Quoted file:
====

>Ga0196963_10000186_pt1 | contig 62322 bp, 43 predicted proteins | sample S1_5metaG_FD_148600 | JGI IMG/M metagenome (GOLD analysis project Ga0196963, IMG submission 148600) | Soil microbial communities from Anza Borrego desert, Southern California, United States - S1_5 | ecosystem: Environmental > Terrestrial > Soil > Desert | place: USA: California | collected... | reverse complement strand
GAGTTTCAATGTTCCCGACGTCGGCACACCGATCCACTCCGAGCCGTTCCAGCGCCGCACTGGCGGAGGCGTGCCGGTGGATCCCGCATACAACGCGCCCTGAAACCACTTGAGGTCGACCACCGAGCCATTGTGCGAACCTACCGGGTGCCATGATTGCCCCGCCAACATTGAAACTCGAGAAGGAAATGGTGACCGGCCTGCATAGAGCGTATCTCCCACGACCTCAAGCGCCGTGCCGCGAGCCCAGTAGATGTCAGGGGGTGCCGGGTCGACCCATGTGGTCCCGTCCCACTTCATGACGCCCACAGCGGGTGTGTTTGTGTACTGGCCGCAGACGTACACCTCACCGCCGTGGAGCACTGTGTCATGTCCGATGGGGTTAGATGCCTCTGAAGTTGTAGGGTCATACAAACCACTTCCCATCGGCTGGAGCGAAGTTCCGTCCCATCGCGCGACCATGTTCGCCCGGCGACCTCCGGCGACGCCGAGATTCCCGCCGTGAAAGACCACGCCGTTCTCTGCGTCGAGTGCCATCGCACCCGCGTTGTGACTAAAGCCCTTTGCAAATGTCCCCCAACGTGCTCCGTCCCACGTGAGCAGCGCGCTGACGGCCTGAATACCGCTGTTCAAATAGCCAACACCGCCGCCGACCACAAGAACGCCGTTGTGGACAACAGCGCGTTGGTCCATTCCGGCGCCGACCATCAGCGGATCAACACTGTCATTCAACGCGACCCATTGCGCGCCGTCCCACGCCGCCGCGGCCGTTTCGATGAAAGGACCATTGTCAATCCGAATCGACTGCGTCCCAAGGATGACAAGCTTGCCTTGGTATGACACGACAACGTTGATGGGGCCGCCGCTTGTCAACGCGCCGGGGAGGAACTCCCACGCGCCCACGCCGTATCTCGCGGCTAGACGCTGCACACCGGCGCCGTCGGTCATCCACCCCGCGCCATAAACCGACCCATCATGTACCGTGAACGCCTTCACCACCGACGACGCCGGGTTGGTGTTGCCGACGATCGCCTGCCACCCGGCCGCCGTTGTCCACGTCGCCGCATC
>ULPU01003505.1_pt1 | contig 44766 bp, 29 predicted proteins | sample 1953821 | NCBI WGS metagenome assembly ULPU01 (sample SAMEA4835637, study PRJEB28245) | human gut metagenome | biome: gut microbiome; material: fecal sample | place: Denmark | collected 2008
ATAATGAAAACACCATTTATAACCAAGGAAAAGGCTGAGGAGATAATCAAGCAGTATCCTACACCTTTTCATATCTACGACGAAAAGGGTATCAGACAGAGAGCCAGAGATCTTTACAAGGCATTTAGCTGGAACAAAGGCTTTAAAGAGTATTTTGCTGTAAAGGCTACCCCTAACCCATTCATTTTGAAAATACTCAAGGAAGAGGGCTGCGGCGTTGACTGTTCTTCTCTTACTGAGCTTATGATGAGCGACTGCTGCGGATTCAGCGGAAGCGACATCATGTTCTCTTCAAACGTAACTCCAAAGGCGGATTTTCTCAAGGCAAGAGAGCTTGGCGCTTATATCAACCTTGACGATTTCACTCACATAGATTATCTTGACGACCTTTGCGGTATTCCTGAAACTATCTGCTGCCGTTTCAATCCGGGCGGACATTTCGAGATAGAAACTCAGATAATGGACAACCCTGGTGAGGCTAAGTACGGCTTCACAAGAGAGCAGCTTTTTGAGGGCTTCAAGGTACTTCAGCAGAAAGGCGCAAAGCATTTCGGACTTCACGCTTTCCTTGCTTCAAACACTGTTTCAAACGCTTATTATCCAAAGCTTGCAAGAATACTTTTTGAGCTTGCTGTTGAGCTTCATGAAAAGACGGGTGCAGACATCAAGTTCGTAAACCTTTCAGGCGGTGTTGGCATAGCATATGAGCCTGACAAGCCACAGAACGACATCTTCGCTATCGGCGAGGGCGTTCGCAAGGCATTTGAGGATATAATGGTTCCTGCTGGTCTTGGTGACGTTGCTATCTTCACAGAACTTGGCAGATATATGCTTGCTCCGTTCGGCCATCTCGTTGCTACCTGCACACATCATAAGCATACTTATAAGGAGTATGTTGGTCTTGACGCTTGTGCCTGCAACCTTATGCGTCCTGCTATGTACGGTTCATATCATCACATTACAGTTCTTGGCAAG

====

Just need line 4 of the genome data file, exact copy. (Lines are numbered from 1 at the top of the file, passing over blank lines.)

ATAATGAAAACACCATTTATAACCAAGGAAAAGGCTGAGGAGATAATCAAGCAGTATCCTACACCTTTTCATATCTACGACGAAAAGGGTATCAGACAGAGAGCCAGAGATCTTTACAAGGCATTTAGCTGGAACAAAGGCTTTAAAGAGTATTTTGCTGTAAAGGCTACCCCTAACCCATTCATTTTGAAAATACTCAAGGAAGAGGGCTGCGGCGTTGACTGTTCTTCTCTTACTGAGCTTATGATGAGCGACTGCTGCGGATTCAGCGGAAGCGACATCATGTTCTCTTCAAACGTAACTCCAAAGGCGGATTTTCTCAAGGCAAGAGAGCTTGGCGCTTATATCAACCTTGACGATTTCACTCACATAGATTATCTTGACGACCTTTGCGGTATTCCTGAAACTATCTGCTGCCGTTTCAATCCGGGCGGACATTTCGAGATAGAAACTCAGATAATGGACAACCCTGGTGAGGCTAAGTACGGCTTCACAAGAGAGCAGCTTTTTGAGGGCTTCAAGGTACTTCAGCAGAAAGGCGCAAAGCATTTCGGACTTCACGCTTTCCTTGCTTCAAACACTGTTTCAAACGCTTATTATCCAAAGCTTGCAAGAATACTTTTTGAGCTTGCTGTTGAGCTTCATGAAAAGACGGGTGCAGACATCAAGTTCGTAAACCTTTCAGGCGGTGTTGGCATAGCATATGAGCCTGACAAGCCACAGAACGACATCTTCGCTATCGGCGAGGGCGTTCGCAAGGCATTTGAGGATATAATGGTTCCTGCTGGTCTTGGTGACGTTGCTATCTTCACAGAACTTGGCAGATATATGCTTGCTCCGTTCGGCCATCTCGTTGCTACCTGCACACATCATAAGCATACTTATAAGGAGTATGTTGGTCTTGACGCTTGTGCCTGCAACCTTATGCGTCCTGCTATGTACGGTTCATATCATCACATTACAGTTCTTGGCAAG